Cuts in benefits matter to the people directly affected, who may well already be struggling to make ends meet.
But they matter to the rest of us too.
For a start, nobody wants to live in a society where some people, including perhaps some children, genuinely don’t have enough to eat, or clothes to wear, or a home to live in.
That’s not to say that every benefit cut will necessarily plunge those affected into absolute poverty but they will certainly make life even harder for some people who are already struggling.
There is also, however, a knock-on effect for the economy in general.
Just as the closure of a factory will affect a range of local businesses, including shops frequented by the plant’s former workers, so cuts to benefits will reduce the spending power of some of the people living in the poorest parts of our towns and cities.
That’s bad news for businesses. Of course, benefit claimants tend not to be big spenders. Even those whose payments are to be capped at “just” £500 a week are likely to be giving much of that to a landlord, but it’s still cash which is taken out of the economy.
That’s not to say that the impact of benefit cuts is always negative.
In some cases, cutting benefits will make the prospect of working more attractive. The latest figures, published this week, show that unemployment in the West Midlands has risen by 15,000 over the past year. But they also show that the number of people who have jobs rose by 83,000 in the region over the same period.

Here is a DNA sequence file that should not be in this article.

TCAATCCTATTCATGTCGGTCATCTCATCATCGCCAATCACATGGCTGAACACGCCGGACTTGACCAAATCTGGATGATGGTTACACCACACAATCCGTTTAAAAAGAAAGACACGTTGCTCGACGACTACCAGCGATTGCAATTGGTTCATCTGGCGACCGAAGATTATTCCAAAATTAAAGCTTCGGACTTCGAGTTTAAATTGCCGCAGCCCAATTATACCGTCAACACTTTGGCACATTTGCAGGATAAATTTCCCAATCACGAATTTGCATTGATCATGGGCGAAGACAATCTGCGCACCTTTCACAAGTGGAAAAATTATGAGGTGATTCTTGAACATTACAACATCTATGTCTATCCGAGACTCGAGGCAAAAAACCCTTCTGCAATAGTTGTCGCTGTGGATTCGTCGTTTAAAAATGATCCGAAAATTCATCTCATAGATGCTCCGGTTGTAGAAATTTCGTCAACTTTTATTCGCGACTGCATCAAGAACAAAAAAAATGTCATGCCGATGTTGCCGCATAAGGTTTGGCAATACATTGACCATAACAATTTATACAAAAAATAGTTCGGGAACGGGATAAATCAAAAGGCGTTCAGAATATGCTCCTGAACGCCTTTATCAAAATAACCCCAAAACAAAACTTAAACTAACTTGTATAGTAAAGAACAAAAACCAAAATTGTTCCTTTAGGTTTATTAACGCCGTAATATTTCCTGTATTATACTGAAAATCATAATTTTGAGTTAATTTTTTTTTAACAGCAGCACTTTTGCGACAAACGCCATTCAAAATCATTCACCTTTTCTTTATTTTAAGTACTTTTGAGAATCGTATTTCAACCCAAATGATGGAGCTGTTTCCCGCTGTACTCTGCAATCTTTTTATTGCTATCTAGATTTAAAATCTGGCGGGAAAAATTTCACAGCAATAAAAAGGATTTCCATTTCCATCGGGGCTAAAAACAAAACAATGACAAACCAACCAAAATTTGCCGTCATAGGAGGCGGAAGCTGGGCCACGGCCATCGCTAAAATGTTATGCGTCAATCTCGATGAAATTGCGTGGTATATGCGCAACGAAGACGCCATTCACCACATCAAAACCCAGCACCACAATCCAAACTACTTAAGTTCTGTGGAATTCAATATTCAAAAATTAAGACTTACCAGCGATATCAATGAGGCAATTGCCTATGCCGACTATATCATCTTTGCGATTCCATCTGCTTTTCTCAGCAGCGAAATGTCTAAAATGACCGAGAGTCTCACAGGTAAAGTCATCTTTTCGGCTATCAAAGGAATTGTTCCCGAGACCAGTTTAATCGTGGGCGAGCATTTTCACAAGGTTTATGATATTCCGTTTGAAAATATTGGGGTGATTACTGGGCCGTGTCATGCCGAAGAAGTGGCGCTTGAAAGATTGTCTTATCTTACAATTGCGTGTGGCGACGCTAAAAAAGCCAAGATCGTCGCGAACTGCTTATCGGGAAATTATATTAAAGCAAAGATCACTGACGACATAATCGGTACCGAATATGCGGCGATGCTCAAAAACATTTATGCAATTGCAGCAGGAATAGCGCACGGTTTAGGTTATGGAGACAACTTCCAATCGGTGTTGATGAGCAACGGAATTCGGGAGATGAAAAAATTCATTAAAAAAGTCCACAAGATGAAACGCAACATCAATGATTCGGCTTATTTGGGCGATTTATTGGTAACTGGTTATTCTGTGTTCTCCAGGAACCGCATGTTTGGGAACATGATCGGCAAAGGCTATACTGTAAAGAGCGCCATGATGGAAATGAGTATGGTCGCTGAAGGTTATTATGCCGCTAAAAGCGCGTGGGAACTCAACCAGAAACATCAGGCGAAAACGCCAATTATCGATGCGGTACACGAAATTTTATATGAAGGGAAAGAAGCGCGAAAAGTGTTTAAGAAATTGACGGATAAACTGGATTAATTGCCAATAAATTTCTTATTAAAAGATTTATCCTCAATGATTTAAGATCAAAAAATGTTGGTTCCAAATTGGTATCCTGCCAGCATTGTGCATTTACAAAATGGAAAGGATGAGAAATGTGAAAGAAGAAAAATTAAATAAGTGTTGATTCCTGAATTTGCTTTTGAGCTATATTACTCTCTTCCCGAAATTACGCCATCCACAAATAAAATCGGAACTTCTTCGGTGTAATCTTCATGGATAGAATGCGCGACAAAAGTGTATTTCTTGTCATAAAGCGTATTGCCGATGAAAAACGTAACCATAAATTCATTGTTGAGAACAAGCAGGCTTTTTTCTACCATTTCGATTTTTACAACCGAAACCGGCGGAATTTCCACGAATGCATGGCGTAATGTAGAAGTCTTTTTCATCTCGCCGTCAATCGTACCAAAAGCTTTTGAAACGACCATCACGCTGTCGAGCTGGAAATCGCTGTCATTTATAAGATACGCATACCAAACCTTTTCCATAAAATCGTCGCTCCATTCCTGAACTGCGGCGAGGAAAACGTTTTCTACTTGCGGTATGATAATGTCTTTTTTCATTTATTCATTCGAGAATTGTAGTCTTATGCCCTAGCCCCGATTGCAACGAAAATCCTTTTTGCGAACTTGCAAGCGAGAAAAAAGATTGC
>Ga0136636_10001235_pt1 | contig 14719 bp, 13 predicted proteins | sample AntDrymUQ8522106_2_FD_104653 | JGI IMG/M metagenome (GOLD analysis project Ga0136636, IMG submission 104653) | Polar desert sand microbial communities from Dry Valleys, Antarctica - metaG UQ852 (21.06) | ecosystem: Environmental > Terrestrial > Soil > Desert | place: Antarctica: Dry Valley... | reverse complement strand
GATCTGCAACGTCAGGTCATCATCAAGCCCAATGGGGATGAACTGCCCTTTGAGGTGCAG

This apparent contradiction reflects the fact that more people are entering the workforce and either getting jobs or looking for one. To use the official terminology, they are becoming “economically active”.
When considering the morality of benefit cuts, it is also important to consider where the money comes from.
The median salary for a full-time employee in the West Midlands is below £26,000. This is unlikely to be enough to provide them or their family with a life of luxury.
Every demand for the state to spend more money is a demand for ordinary working people to be taxed more highly. If we ever do move into a fantastic world where everything is paid for by taxing banker’s bonuses then that argument may no longer apply, but one has to suspect that will never happen, regardless of the result of future elections.